Truth be told, Newman is a husband and father, even if he does sing about the stuff that country songs used to be about. "Country music was at one time based on predominantly adult events and adult situations," he observes. And as the nephew of onetime Music City songwriter Susie McCoy, who wrote songs covered by Loretta Lynn and Lorrie Morgan, he knows whereof he speaks.

As for what Nashville calls country today, Newman feels it's aimed at "14-year-old girls who wanted to sit at the window and pet their cat while it rains and worry about how nobody understands them." Why adopt such a narrowly targeted marketing plan? "Because they have daddies who will buy them an album to stop them from crying."

Since real country is often about hardship and struggle, it's perhaps fitting that it took nearly ten years of road work as a club band before the Domino Kings started making records that put them on the alt-country music map. Though Newman played as a teen with his parents and brothers, his first stab at going it alone almost prompted him to give it up for good.

Newman had moved to Springfield, Missouri, hometown of that singer-songwriter sensation John Ashcroft, as well as the closest thing to a city near the musical mecca (of sorts) of Branson. For Newman, Branson, that family-friendly music theme park/graveyard, proved something like a trip to the heart of darkness. "I didn't know whether I was looking for a band or looking for a day job or didn't know what I was looking for," he recalls, sounding something like Martin Sheen's character in Apocalypse Now. "So I decided to audition for Branson. And the day came for my Branson audition, and I got to thinking about how 'If I get this, I'm going to be playing in Branson.' So I made it as far as the closest music store and said screw it and sold everything and quit for a couple of years. I didn't want to play in Branson. I didn't want to be part of what people around here were already considering the anti-country movement."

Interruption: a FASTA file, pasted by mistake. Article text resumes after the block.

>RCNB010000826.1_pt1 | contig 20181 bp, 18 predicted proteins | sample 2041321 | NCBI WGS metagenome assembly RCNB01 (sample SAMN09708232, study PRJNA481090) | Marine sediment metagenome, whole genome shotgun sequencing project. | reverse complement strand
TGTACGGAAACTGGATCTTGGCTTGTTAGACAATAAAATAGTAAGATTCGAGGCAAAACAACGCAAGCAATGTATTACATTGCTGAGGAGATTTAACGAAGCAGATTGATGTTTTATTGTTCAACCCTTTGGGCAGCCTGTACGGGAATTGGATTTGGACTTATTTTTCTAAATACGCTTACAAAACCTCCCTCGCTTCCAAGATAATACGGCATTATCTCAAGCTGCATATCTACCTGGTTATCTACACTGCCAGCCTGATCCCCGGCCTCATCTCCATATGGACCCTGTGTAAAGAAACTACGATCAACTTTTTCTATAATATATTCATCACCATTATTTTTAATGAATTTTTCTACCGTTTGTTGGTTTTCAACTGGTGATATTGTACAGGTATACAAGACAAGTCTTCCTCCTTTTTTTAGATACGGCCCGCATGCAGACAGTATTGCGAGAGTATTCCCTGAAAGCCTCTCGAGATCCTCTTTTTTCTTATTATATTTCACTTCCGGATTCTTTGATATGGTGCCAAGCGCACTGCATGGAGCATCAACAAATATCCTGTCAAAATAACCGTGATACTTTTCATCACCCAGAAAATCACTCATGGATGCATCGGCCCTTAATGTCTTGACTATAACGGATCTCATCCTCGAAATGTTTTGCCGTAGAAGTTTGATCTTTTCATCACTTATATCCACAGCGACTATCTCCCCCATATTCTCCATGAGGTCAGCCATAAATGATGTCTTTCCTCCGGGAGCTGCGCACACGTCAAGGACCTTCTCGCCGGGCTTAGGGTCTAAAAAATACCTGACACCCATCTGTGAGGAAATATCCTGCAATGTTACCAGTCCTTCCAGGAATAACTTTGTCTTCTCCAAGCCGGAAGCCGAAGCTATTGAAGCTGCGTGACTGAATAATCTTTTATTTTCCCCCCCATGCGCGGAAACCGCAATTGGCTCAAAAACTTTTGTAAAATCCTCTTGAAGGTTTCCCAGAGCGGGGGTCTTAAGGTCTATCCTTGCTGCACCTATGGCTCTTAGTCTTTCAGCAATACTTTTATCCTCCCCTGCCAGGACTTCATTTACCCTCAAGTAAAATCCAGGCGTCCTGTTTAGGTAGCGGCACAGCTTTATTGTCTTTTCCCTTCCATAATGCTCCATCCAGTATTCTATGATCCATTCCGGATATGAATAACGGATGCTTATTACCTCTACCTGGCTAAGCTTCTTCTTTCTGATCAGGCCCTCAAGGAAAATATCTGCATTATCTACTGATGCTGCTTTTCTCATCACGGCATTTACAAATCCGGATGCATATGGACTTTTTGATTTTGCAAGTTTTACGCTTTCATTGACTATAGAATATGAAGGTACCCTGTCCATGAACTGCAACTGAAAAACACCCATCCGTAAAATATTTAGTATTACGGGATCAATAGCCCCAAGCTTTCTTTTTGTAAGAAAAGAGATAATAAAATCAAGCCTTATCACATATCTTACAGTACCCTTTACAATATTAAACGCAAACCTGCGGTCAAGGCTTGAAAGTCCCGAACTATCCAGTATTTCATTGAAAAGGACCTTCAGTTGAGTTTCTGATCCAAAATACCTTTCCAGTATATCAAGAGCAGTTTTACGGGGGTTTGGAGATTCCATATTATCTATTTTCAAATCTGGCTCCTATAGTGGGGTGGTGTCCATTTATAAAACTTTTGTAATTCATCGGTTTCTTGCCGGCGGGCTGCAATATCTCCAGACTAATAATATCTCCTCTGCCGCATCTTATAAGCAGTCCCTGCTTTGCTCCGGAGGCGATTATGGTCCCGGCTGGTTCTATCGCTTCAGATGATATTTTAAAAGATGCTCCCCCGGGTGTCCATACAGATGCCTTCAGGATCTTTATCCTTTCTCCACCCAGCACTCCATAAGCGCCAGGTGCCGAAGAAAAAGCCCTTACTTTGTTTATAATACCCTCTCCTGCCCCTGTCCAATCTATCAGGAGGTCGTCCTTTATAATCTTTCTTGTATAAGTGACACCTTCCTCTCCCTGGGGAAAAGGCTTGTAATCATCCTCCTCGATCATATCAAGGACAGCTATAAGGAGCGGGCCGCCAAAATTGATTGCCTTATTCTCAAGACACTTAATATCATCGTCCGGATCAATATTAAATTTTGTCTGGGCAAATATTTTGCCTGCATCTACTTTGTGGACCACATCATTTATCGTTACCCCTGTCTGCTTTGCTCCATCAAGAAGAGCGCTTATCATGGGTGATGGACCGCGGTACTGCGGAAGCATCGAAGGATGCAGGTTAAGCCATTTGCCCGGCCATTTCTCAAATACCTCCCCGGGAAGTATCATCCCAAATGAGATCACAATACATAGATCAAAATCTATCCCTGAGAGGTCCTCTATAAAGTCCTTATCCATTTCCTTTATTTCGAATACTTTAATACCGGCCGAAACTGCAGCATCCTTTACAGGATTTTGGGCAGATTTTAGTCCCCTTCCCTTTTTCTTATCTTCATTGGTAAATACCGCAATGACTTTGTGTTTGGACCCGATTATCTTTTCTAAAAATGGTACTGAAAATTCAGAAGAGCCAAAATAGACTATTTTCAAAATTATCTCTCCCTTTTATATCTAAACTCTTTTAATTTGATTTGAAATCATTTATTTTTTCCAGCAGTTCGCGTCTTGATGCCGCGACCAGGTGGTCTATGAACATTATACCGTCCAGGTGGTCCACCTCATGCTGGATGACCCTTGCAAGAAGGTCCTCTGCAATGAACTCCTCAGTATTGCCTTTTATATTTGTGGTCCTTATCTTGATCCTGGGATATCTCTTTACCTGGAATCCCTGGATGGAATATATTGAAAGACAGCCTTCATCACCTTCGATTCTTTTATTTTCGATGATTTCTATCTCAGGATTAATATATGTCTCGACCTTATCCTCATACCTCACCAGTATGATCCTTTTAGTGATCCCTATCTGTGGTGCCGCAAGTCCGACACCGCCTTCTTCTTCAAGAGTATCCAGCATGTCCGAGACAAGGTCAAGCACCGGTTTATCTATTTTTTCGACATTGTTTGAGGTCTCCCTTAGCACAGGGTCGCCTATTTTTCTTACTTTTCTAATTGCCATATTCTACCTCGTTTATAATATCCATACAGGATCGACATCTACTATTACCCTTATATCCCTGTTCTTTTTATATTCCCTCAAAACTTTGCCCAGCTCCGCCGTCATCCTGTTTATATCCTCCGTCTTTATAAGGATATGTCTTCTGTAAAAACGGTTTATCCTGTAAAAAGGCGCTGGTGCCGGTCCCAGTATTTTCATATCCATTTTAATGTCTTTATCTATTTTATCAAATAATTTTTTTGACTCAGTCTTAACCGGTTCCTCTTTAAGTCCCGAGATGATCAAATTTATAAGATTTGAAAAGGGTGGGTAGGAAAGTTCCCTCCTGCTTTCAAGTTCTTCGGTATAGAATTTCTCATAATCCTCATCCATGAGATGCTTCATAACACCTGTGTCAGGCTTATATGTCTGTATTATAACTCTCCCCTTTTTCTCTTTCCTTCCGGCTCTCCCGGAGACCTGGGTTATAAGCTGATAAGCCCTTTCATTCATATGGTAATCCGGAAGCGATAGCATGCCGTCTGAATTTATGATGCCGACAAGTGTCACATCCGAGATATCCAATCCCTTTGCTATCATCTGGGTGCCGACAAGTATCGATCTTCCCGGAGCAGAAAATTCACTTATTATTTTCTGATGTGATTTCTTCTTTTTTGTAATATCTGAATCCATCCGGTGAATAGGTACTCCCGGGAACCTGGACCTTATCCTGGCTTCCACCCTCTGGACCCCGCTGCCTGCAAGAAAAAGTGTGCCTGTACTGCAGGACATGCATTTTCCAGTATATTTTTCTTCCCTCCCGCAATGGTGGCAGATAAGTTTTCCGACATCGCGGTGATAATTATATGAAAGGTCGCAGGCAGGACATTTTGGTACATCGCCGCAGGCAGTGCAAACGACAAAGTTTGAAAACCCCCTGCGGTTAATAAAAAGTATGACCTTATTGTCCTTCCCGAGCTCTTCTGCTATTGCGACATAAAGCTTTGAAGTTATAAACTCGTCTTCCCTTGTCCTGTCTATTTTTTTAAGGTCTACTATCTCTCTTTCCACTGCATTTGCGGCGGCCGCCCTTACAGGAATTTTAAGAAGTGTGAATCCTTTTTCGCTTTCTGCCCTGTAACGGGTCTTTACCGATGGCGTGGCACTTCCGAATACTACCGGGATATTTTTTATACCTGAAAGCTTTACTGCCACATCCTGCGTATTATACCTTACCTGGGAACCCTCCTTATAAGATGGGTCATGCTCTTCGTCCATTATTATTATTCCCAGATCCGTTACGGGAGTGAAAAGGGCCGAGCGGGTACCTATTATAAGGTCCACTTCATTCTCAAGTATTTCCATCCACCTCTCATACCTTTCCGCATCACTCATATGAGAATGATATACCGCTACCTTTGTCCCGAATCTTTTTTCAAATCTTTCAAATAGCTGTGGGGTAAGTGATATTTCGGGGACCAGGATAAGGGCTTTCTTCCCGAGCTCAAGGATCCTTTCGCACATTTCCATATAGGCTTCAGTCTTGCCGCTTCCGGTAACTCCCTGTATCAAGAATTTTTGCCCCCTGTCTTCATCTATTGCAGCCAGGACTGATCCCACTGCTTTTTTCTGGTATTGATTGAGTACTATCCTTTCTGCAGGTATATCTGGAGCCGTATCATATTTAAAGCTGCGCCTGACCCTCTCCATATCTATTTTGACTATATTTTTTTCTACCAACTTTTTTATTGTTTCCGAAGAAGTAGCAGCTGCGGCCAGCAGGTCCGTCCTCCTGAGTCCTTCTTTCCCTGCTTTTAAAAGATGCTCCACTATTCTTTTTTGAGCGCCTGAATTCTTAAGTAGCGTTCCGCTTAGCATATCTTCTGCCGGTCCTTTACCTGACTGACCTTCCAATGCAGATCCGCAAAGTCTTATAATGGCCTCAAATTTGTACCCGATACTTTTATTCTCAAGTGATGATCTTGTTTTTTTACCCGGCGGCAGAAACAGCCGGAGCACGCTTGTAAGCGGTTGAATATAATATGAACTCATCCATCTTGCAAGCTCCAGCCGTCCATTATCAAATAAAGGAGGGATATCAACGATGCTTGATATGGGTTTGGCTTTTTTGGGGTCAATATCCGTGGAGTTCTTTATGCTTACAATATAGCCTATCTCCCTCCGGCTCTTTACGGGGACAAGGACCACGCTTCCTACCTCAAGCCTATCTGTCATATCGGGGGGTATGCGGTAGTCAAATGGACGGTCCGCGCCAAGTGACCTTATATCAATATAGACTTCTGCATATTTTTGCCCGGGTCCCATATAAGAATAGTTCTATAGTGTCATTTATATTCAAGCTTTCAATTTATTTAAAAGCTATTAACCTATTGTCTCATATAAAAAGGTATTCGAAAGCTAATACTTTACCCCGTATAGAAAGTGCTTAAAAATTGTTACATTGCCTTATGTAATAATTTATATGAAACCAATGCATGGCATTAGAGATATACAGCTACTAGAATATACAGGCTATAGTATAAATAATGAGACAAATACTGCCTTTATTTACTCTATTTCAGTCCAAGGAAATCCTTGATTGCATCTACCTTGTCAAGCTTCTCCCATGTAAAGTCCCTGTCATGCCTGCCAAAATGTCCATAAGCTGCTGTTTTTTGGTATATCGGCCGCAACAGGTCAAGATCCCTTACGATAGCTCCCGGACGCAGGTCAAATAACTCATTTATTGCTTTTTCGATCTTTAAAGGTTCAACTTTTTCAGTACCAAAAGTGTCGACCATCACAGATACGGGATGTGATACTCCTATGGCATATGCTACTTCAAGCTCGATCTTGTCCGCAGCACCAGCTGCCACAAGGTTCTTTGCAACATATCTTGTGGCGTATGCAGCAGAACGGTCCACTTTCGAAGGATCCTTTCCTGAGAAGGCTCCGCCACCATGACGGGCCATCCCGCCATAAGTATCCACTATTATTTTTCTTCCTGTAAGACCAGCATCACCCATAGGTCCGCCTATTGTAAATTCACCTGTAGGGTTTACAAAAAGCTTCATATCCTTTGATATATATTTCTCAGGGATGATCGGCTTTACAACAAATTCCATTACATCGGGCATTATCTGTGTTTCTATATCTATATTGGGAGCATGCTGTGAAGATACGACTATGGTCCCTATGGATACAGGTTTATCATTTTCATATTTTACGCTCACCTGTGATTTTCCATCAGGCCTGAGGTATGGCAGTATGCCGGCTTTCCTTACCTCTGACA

So Newman labored at the sort of jobs that were "everything that hillbillies do." He got fired again and again before he at last secured steady employment in a print shop. Eventually music drew him back; he started up the Domino Kings as a weekend band playing across the Midwest throughout the 1990s. "We played all over the place. I didn't sleep much," he says with a chuckle.